The 1901-1906 editions changed little, having sections with names roughly:

  1. Personnel
  2. Stores and equipment
  3. Instruction in sea-going ships
  4. Whitehead torpedoes
  5. Torpedo craft
  6. Electric lighting (sometimes "Electric lighting and motors")
  7. Mining and other practical work
  8. Gun circuits and communications
  9. Wireless telegraphy (removed in 1903, never to return)
  10. Foreign torpedoes ("Foreign services" from 1902, "foreign naval progress" from 1907, etc)

While the section names evolved slowly, the overall organization did not vary substantially until 1915 reduced the report to just six sections:

  1. Personnel,
  2. Stores and equipments
  3. Whitehead torpedoes and torpedo craft
  4. Electric lighting
  5. Mining and other practical work
  6. Gun circuits and communications

While our study is hindered by the lack of a copy of the 1916 edition, by 1917 some fundamental shift has occurred, as the six sections were now:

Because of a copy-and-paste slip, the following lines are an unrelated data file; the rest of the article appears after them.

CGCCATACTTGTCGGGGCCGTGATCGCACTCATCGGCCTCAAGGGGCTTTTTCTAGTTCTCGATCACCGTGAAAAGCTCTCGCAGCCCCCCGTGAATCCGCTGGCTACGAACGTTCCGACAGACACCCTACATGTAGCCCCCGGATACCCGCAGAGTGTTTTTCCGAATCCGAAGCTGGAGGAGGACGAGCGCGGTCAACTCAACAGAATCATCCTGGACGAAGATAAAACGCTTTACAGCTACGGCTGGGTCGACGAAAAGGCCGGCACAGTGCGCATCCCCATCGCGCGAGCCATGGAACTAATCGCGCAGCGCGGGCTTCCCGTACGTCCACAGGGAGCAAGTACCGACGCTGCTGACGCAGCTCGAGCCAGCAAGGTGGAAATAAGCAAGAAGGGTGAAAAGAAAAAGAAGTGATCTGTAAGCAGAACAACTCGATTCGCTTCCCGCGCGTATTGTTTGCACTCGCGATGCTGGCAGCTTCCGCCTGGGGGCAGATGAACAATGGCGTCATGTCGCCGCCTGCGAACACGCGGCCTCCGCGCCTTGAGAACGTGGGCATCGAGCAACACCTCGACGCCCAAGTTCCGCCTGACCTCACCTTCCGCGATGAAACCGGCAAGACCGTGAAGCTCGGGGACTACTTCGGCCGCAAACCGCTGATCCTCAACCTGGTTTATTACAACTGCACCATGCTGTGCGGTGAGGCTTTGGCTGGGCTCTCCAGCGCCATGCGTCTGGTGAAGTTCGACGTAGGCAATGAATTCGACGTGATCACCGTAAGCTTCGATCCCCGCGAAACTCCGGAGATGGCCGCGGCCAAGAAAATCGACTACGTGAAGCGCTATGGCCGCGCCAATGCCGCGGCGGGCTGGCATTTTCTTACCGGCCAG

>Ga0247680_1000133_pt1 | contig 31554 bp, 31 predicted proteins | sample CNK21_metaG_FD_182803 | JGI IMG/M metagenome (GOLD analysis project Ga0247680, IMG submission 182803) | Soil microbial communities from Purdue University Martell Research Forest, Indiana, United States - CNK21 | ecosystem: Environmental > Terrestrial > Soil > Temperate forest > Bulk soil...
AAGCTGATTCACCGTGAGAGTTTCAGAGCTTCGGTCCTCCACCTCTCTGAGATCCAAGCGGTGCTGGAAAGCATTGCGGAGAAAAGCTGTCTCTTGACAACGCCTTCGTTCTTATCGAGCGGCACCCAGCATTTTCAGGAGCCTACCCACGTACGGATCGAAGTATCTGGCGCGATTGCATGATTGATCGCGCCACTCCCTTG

1. Personnel and instruction
  2. Stores and equipments
  3. Whitehead torpedoes and torpedo craft
  4. Whitehead war running and torpedo control
  5. Electric lighting
  6. Fire control communications, &c.

The 1917 edition's use of the expression "Torpedo Control" was not entirely new, but the subject matter placed under it was nearly so, and it was extensive — comprising a fifth of the report's pages. In 1918, this section was about a third of the report's length.


Summary of Annual Reports

The following material is in the form of notes at the moment. I hope to tidy this information up, in situ, to serve as a history of development across all areas of Torpedo School work, and also parcel it out to the separate pages covering the devices discussed.

1896

pp 34-37 Issues with loss of torpedos from fixed, above-water tubes near the water arose from the stem tubes of Trafalgar, Nile and Anson (all on one day!) and the stern tubes of Apollo class cruisers. The issue in both cases was the same: the torpedo tubes become submerged while steaming above certain speeds or displacements. 'Cossack had had similar issues in a practice, as well. Stem tubes had first been ordered after trials in Devastation, but the level above water had slowly been reduced 6-9 feet, producing real issues in the Admiral class.

Similar issues arose with stern tubes in Apollo class cruisers.

1903

p47 Marking the sight bar of directors to help computer possible shot, albeit while requiring math. p48

  • new director approved to work ion CT apertures being reduced to 6 inches.